With his line attached to a nearby tree, a man wakeboards on the South Fork Stillaguamish River in Arlington on Thursday. (Andy Bronson / The Herald)

With his line attached to a nearby tree, a man wakeboards on the South Fork Stillaguamish River in Arlington on Thursday. (Andy Bronson / The Herald)

It’s not summer, but temps could reach mid-80s on Saturday

The unseasonable heat could break records this weekend. Showers are likely to return next week.

EVERETT — It seems the weather here has decided to skip the rest of spring.

For now, anyway.

Temperatures are expected to reach those of peak summer this weekend. Many places in Snohomish County could hit the mid-80s on Saturday.

“There will be some records broken probably in the next couple of days,” said Gary Schneider, a forecaster for the National Weather Service in Seattle.

It’ll likely cool down going into next week. The thermometer could drop by 10 degrees on Sunday, and there may be showers by Wednesday.

The normal temperature this time of year is below 60 degrees. Offshore winds are making it hotter than usual.

“Normally the winds come off the water to keep us cool, but it’s coming off the land from the east to warm us up,” Schneider said.

This won’t be the region’s first record-setting weather of the year.

February brought the most snow in one month in 50 years. In March, the area saw the warmest winter day since 1894. It reached 79 degrees.

“Every year we get a few warm spells,” Schneider said. “It’s not unusual in that sense.”

Snohomish County Volunteer Search and Rescue begins to get calls this time of year, said Heidi McKeon, vice president of the organization.

Thea Reece, 3, plays with a water toy in her family’s front yard on Thursday in Everett. (Olivia Vanni / The Herald)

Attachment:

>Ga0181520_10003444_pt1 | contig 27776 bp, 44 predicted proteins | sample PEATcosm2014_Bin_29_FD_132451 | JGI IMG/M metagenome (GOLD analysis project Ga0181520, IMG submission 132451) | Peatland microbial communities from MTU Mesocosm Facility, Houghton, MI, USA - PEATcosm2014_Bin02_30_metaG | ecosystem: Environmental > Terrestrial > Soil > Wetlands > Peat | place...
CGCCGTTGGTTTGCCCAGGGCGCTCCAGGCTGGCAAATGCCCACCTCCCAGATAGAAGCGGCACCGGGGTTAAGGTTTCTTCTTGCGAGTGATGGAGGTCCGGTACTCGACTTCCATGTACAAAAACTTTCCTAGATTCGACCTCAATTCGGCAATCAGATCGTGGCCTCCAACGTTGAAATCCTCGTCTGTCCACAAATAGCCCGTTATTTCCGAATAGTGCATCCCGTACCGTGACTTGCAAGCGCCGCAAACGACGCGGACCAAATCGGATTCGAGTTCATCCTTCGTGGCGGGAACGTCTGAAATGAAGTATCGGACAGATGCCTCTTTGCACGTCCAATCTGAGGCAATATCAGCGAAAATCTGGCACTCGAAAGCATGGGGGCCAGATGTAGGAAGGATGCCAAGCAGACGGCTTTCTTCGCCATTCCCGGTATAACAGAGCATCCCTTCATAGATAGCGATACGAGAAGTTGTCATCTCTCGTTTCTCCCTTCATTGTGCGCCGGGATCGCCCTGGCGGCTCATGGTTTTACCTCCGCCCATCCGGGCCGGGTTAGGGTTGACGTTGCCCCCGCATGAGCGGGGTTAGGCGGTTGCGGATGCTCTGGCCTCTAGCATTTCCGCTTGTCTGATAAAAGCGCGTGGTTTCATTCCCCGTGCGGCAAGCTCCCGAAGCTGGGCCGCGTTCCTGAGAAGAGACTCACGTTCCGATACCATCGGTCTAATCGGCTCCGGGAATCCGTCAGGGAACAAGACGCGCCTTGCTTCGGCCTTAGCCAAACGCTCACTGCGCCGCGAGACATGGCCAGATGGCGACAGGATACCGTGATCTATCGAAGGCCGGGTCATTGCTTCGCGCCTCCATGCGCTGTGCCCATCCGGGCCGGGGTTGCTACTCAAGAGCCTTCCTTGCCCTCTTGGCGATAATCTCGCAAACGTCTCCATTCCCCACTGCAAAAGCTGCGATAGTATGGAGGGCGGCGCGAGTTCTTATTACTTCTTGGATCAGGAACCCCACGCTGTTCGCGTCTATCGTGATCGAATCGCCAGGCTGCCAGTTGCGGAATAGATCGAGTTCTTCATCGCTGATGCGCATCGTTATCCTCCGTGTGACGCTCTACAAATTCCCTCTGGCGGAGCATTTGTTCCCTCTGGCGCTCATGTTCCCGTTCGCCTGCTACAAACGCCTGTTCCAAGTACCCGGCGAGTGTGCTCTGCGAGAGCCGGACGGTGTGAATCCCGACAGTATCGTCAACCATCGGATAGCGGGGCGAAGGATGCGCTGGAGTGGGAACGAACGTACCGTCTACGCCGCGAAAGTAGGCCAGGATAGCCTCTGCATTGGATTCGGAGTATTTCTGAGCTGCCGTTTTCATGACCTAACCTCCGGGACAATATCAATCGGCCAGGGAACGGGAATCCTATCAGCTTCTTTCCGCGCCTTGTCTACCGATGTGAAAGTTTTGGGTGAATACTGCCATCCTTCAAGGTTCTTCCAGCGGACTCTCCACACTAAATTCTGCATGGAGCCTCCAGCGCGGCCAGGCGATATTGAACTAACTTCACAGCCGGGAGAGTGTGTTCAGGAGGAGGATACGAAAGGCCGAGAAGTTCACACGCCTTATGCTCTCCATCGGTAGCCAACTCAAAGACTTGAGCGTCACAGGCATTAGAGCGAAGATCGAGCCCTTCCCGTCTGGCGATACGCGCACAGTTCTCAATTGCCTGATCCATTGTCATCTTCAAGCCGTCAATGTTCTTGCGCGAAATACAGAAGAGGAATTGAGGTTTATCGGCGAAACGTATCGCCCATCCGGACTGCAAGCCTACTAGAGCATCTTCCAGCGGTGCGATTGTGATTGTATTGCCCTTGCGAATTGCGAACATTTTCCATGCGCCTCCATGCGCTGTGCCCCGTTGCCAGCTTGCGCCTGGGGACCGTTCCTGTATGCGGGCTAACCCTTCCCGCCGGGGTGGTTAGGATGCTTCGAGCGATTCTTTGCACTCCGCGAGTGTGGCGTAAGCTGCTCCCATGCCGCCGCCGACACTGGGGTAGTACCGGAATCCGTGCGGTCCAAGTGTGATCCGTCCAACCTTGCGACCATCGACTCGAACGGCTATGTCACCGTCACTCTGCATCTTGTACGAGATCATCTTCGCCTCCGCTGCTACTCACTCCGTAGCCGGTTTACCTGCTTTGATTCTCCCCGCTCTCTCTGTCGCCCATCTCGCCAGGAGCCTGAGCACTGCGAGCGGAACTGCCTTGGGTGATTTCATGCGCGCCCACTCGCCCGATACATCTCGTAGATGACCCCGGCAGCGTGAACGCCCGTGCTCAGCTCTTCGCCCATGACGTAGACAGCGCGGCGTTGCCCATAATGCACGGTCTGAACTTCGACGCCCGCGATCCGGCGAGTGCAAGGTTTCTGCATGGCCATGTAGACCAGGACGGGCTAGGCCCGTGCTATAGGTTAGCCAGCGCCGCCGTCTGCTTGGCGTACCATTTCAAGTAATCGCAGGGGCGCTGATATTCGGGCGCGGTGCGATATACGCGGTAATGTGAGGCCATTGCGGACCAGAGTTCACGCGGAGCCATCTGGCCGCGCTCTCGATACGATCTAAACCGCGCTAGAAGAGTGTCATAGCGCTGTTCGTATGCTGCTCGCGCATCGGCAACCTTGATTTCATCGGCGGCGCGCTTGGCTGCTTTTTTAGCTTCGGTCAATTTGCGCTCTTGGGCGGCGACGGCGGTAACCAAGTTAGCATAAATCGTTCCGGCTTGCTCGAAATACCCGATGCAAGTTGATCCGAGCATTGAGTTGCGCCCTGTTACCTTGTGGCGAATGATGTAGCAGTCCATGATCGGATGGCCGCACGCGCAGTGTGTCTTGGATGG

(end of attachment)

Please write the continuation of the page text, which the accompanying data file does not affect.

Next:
Thea Reece, 3, plays with a water toy in her family’s front yard on Thursday in Everett. (Olivia Vanni / The Herald)

Folks want to get outside when it starts to get nice. It’s important to be prepared.

Mountain snow is beginning to melt. That makes rivers higher, faster and frigid.

“It’s going to be cold,” McKeon said. “It’s going to take your breath away. It can really shock your system.”

People could get swept under the water and tangled in tree branches and roots under the surface.

Going on hikes also could be dangerous. Many trails along the Mountain Loop Highway, for example, are still covered in snow.

Part of that road is closed to vehicles for the season between Deer and Bedal creeks. It’s still accessible by foot. It usually re-opens around this time each year.

McKeon recommends dressing in layers, wearing appropriate footwear, telling someone your plans and bringing hiking poles.

“If you put your pole out in front of you, it can give an idea of what you’re facing in the next footstep,” she said.

There could be ice on the surface, but nothing underneath.

Be aware of conditions. Call the local U.S. Forest Service ranger station, or view updates online through the Snoqualmie-Mount Baker National Forest or Washington Trails Association.

Stephanie Davey: 425-339-3192; sdavey@heraldnet.com; Twitter: @stephrdavey.

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